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Open House

THE CENTER FOR DEMOCRATIC DELIBERATION

Open House

FALL 2017

Tuesday, September 26, 3:30 – 5:00 P.M. 102 Burrowes Building (Grucci Room)

  • Introductions
  • Preview of Programming and Initiatives for 2017-18
  • Director’s Message
  • Voices of Democracy Roundtable - “Democratic Dissent”

 

Stephen H. Browne, Liberal Arts Professor of Communication Arts and Sciences

Ebony Coletu, Assistant Professor of English and African American Studies

Abraham Khan, Assistant Professor of African American Studies and Communication Arts and Sciences

Jack Selzer, Paterno Family Liberal Arts Professor

*Discussion and Refreshments

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Linda M.G. Zerilli Delivers Kenneth Burke Lecture

On March 21st, the Center for Democratic Deliberation hosted the 25th annual Kenneth Burke Lecture. Linda Zerilli, the Charles E. Merriam Distinguished Service Professor of Political Science and professor of gender and sexuality studies at the University of Chicago, presented "A Democratic Theory of Judgement." In her lecture, Zerilli explored the concept of “reflective judgment” and its implications for contemporary democratic theory and practice.

Us vs. Them Teach-In held in Foster Auditorium

On February 20th, faculty, staff, and students gathered in Foster Auditorium for the teach-in title "Us vs. Them: Racism, Islamophobia and the Politics of Division." The panel of presenters featured Gabeba Baderoon, Associate Professor of Women's, Gender, and Sexuality Studies and African Studies and Affiliate Faculty in Comparative Literature, Ebony Coletu, Assistant Professor of English and African American Studies and Affiliate Faculty in the Center for Democratic Deliberation, Zachary Morgan, Assistant Professor of Latin American History and African American Studies, and Cynthia Young, Department Head and Associate Professor of African American Studies. Joshua Inwood, Associate Professor of Geography and Senior Research Associate in the Rock Ethics Institute moderated the discussion with questions from the audience.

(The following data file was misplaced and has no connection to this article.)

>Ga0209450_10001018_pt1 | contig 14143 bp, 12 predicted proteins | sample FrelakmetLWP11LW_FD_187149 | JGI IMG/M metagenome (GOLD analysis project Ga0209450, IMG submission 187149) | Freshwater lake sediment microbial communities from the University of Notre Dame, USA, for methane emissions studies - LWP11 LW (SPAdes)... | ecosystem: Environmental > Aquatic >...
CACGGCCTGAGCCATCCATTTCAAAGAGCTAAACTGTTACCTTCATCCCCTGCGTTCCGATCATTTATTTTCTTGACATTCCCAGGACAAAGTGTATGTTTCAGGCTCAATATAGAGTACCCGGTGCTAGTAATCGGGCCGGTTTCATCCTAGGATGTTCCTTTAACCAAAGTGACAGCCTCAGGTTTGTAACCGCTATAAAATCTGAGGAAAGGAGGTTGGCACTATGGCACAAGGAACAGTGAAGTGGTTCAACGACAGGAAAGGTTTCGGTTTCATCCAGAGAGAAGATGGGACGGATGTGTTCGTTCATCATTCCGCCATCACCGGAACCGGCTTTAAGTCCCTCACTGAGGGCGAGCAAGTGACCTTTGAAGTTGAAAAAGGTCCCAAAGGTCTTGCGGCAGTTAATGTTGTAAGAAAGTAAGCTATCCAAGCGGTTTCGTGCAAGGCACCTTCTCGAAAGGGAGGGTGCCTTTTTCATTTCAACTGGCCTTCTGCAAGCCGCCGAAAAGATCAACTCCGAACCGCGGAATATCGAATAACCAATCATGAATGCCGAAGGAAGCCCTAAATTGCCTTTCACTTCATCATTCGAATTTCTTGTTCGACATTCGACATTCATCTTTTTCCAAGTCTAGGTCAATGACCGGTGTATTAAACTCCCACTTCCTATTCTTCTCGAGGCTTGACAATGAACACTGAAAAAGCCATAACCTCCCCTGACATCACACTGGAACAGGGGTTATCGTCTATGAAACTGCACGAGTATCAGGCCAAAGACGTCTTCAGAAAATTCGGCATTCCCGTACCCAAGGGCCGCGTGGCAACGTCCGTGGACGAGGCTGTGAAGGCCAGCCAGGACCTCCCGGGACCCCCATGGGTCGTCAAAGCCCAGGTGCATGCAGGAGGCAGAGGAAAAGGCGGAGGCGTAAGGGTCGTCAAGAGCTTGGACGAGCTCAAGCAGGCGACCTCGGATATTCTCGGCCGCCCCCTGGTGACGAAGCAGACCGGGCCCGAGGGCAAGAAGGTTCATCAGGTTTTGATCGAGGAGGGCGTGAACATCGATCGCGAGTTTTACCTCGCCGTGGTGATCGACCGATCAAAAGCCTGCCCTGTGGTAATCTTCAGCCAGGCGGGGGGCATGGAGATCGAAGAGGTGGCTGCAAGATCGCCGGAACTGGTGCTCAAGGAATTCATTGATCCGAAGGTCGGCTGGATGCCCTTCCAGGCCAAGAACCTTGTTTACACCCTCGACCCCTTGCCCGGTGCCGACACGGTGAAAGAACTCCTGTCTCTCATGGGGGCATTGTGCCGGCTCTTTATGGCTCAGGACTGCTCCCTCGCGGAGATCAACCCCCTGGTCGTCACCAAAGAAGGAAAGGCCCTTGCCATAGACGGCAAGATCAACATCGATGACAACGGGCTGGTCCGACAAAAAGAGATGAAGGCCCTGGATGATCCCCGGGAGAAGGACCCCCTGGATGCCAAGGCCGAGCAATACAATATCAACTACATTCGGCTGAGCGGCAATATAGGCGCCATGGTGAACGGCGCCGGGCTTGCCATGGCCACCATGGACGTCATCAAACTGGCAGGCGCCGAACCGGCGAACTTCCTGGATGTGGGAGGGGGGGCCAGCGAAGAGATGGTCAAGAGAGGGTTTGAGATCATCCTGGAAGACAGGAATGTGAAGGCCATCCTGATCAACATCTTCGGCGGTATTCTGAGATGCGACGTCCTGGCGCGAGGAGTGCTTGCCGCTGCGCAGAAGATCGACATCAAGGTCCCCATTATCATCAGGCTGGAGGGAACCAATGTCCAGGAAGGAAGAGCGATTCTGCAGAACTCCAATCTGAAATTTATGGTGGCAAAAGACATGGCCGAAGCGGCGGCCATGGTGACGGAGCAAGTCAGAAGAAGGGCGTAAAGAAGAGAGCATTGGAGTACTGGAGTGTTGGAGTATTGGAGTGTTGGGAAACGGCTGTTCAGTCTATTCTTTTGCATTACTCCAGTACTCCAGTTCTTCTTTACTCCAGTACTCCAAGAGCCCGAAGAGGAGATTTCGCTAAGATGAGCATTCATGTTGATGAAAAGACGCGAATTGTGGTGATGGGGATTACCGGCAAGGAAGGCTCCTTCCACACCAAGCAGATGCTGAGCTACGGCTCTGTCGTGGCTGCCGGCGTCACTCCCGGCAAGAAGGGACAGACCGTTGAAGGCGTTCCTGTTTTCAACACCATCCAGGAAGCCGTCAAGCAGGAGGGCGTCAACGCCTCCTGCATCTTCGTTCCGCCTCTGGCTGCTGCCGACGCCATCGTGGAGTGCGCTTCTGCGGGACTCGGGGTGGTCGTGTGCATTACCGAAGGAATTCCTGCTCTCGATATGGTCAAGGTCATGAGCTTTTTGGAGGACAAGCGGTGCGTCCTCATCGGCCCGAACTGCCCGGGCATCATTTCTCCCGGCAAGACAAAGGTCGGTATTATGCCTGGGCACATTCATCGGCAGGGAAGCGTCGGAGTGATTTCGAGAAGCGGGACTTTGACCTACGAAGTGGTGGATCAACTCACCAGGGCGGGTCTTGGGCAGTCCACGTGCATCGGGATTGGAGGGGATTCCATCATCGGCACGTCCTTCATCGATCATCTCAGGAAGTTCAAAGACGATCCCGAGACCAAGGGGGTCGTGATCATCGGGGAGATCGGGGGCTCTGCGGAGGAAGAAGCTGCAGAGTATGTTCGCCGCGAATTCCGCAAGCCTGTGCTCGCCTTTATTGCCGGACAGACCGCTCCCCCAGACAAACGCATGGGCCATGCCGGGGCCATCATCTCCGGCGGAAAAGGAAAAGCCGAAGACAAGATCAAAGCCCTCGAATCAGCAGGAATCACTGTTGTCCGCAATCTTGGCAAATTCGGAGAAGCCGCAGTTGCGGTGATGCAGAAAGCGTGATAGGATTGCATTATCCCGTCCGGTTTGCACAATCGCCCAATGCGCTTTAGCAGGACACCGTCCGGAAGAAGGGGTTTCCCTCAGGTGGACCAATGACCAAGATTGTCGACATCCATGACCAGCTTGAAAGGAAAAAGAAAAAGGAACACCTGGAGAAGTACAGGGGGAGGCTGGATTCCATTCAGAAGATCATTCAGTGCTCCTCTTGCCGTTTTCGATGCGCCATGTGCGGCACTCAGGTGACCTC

CDD graduate fellow receives support from Gerald R. Ford Presidential Foundation

2015-2016 CDD Fellow Jessica A. Kurr has received a grant from the Gerald R. Ford Presidential Foundation for research on her book project, When the Fed Speaks. With the help of this grant, Jessica hopes to builds on research she conducted for her dissertation about the role of the Federal Reserve in economic policy debates. The project examines the differing rhetorical strategies of influential Fed chairs, including Marriner Eccles, William McChesney Martin Jr., Arthur Burns, Paul Volcker, Alan Greenspan, and Ben Bernanke. The research grant from the Ford Presidential Foundation will provide Jessica the resources necessary to conduct research on Arthur Burns, who was Fed chair during the Nixon, Ford, and Carter administrations. In addition to contributing to public understanding of the changing role of the Fed in economic debates, Jessica hopes to illuminate the challenges involved in engaging the public in debates over complex economic policies.

Mary E. Stuckey Delivers Kenneth Burke Lecture

Mary E. Stuckey Delivers Kenneth Burke Lecture

Mary Stuckey Presents "The Art of Anger in US Presidential Elections" (Photo: Jarid Waniger)

On March 31st, the Center for Democratic Deliberation hosted the 24th annual Kenneth Burke Lecture. Mary E. Stuckey, Professor of Communication at Georgia State University, presented “The Art of Anger in U.S. Presidential Elections.” In her talk, Stuckey highlighted the way that anger has been used productively—and dangerously—in presidential campaigns; she focused in particular on the campaigns of Franklin Roosevelt, Barry Goldwater, and Donald Trump. Stuckey not only highlighted how anger can inspire confidence in voters because an angry candidate’s passion is obvious, but she also called attention to the vacuum anger can create, wherein voters’ emotions are heightened but there is no policy to support as an alternative to that anger.

Birkle Student Engagement Award Presented

Birkle Student Engagement Award Presented

Barry Bram, Special Assistant to the Vice President for Student Affairs (left), with Emily McDonald and CDD Director Debra Hawhee. (Photo: Jarid Waniger)